Keywords: critical military studies, feminist geopolitics, military wives, military wives choir, gender

Topics: Feminisms, Gender, Women, Military Forces & Armed Groups, Militaries, Nationalism, Violence Regions: Europe, Northern Europe Countries: United Kingdom

Year: 2020

Liberal Militarism as Insecurity, Desire and Ambivalence: Gender, Race and the Everyday Geopolitics of War

Citation:

Basham, Victoria M. 2018. “Liberal Militarism as Insecurity, Desire and Ambivalence: Gender, Race and the Everyday Geopolitics of War.” Security Dialogue 49 (1-2): 32-43.

Author: Victoria M. Basham

Abstract:

The use and maintenance of military force as a means of achieving security makes the identity and continued existence of states as legitimate protectors of populations intelligible. In liberal democracies, however, where individual freedom is the condition of existence, citizens have to be motivated to cede some of that freedom in exchange for security. Accordingly, liberal militarism becomes possible only when military action and preparedness become meaningful responses to threats posed to the social body, not just the state, meaning that it relies on co-constitutive practices of the geopolitical and the everyday. Through a feminist discursive analysis of British airstrikes in Syria and attendant debates on Syrian refugees, I examine how liberal militarism is animated through these co-constitutive sites, with differential effects. Paying particular attention to gender and race, I argue that militarism is an outcome of social practices characterized as much by everyday desires and ambivalence as by fear and bellicosity. Moreover, I aim to show how the diffuse and often uneven effects produced by liberal militarism actually make many liberal subjects less secure. I suggest therefore that despite the claims of liberal states that military power provides security, for many militarism is insecurity.

Keywords: critical military studies, desire and ambivalence, everyday, gender and race, insecurity, liberal militarism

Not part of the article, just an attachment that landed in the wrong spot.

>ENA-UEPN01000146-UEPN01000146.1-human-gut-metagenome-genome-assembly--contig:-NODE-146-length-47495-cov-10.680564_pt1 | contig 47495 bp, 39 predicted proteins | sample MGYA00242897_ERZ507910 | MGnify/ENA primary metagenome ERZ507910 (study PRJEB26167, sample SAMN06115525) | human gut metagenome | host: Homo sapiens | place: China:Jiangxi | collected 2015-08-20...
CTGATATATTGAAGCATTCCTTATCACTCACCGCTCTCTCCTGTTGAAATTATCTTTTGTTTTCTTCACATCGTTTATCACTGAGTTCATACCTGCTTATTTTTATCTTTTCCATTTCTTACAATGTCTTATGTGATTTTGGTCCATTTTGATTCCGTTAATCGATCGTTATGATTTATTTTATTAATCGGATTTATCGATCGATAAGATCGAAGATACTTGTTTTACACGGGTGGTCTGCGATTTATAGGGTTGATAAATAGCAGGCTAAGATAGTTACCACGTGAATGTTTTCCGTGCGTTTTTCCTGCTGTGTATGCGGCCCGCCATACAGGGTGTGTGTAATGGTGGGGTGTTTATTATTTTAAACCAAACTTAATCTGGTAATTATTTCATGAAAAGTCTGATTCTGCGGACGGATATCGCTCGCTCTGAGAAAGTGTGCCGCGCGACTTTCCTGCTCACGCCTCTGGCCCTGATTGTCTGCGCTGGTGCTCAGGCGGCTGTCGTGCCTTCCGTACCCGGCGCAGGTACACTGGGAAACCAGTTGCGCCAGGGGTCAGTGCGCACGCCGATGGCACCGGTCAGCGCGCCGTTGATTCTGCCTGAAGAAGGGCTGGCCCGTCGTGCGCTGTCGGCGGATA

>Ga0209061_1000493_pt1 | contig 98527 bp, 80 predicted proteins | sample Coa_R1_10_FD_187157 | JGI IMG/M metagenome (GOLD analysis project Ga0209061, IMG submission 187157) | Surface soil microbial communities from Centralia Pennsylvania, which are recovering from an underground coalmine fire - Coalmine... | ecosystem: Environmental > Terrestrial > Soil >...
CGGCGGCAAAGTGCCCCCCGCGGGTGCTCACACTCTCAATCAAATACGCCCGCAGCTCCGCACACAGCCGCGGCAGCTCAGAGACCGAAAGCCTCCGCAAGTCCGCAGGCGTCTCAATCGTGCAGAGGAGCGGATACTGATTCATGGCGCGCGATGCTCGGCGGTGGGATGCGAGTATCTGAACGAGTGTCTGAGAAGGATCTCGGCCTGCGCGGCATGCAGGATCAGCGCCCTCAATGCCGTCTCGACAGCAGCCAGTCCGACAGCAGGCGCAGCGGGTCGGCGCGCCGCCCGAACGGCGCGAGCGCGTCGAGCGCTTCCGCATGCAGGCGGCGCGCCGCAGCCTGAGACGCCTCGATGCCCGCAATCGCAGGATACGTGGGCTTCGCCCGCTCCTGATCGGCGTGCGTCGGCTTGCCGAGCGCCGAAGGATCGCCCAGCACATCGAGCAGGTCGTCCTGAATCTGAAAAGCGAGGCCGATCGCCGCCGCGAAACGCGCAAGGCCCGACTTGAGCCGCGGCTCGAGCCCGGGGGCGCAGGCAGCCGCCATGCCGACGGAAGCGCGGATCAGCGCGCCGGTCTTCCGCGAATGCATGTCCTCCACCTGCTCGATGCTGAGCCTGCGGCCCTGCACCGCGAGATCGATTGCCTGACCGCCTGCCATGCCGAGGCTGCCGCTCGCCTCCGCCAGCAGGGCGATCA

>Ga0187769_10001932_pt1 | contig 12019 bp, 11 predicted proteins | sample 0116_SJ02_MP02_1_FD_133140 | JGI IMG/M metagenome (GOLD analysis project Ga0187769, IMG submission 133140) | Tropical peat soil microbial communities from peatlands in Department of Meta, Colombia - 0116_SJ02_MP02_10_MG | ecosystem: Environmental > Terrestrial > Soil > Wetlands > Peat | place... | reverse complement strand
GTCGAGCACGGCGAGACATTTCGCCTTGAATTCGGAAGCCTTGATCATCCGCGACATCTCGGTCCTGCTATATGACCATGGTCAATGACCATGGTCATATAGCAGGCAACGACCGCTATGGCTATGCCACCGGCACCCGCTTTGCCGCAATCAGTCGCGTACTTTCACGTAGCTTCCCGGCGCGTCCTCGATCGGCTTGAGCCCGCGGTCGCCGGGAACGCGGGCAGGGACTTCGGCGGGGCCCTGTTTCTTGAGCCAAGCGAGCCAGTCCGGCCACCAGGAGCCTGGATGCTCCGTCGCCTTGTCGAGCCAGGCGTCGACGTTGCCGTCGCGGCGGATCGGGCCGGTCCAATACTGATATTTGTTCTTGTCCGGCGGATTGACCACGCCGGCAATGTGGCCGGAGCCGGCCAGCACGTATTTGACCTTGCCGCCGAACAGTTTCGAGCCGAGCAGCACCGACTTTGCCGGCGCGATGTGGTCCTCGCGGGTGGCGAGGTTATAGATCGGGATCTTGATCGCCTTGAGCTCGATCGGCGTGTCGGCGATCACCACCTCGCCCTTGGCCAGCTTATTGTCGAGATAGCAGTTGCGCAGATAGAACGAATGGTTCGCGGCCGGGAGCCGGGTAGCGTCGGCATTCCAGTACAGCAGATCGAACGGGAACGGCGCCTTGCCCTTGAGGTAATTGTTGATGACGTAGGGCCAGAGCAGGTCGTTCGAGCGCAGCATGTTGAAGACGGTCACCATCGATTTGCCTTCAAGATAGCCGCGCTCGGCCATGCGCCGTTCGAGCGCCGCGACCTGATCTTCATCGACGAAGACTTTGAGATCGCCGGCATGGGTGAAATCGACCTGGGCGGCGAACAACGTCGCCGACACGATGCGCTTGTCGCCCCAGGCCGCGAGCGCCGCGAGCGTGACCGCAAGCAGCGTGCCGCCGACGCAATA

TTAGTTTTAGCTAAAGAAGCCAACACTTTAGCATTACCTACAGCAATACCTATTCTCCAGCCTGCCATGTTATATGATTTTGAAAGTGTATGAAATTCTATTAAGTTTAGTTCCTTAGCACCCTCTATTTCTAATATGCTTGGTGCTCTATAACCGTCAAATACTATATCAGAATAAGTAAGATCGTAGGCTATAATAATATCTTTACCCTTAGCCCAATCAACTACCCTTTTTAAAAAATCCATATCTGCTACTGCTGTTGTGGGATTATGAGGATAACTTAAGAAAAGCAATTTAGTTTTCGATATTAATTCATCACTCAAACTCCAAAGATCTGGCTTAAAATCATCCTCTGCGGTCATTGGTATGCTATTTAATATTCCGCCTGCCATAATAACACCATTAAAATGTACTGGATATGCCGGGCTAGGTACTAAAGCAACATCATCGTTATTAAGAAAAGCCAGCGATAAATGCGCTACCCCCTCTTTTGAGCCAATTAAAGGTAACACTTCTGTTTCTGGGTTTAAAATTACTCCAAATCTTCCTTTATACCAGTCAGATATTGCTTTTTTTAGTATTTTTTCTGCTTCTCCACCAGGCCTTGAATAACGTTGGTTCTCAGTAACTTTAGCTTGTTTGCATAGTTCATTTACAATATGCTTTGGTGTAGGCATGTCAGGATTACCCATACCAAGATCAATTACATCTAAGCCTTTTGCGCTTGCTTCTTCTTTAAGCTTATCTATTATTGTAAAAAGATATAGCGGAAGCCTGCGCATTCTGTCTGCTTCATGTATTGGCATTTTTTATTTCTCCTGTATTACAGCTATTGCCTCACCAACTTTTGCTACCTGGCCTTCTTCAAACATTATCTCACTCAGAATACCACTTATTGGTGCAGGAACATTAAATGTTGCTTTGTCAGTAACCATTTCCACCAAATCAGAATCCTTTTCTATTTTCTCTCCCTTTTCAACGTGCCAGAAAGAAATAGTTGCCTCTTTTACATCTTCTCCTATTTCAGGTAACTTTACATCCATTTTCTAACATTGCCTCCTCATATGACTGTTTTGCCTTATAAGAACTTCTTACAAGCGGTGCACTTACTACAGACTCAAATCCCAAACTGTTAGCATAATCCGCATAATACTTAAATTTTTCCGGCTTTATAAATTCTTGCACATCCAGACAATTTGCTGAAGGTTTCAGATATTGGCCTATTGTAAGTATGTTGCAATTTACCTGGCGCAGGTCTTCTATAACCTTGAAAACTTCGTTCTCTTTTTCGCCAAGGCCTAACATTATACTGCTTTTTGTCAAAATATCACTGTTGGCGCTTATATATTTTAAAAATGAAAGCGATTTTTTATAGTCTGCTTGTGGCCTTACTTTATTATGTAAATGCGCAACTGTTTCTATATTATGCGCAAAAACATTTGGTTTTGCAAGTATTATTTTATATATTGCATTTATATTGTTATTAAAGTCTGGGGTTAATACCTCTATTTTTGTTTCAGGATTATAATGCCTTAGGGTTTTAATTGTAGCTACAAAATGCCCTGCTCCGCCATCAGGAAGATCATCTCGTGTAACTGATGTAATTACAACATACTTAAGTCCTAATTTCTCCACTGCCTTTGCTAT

Topics: Feminisms, Gender, Military Forces & Armed Groups, Militarism, Race, Security Regions: MENA, Asia, Middle East, Europe, Northern Europe Countries: Syria, United Kingdom

Year: 2018

Energy Poverty and Gender in England: A Spatial Perspective

Citation:

Robinson, Caitlin. 2019. “Energy Poverty and Gender in England: A Spatial Perspective.” Geoforum 104: 222-33.

Author: Caitlin Robinson

Abstract:

A growing research agenda has sought to understand the substantial inequalities that exist in domestic energy provision. One way in which these inequalities are shaped is through socio-spatially contingent gender relations, an area underexplored with regards to energy poverty. This paper aims to uncover the spatialities of gender and energy poverty. It argues that established energy vulnerability frameworks can challenge the assumption that gender inequality is synonymous with energy poverty, but to do so these framings must move beyond a focus upon the household to recognise the vulnerability of individuals. Gendered vulnerabilities likely to enhance energy poverty are delineated for a case study of England, underpinned by socio-spatial analyses of gender-sensitive indicators. Five dimensions of gendered, socio-spatial energy vulnerability are evidenced in this context: exclusion from the economy; time-consuming and unpaid reproductive, caring or domestic roles; exposure to physiological and mental health impacts; a lack of social protection during a life course; and coping and helping others to cope. The findings demonstrate that whilst it is possible to draw initial conclusions about the spatialities of gendered energy vulnerability associated with health and economic activity, this is more complex concerning gendered aspects of energy vulnerability related to infrastructure that tend to be measured at the scale of the household, or those aspects of vulnerability that are relatively private or personal.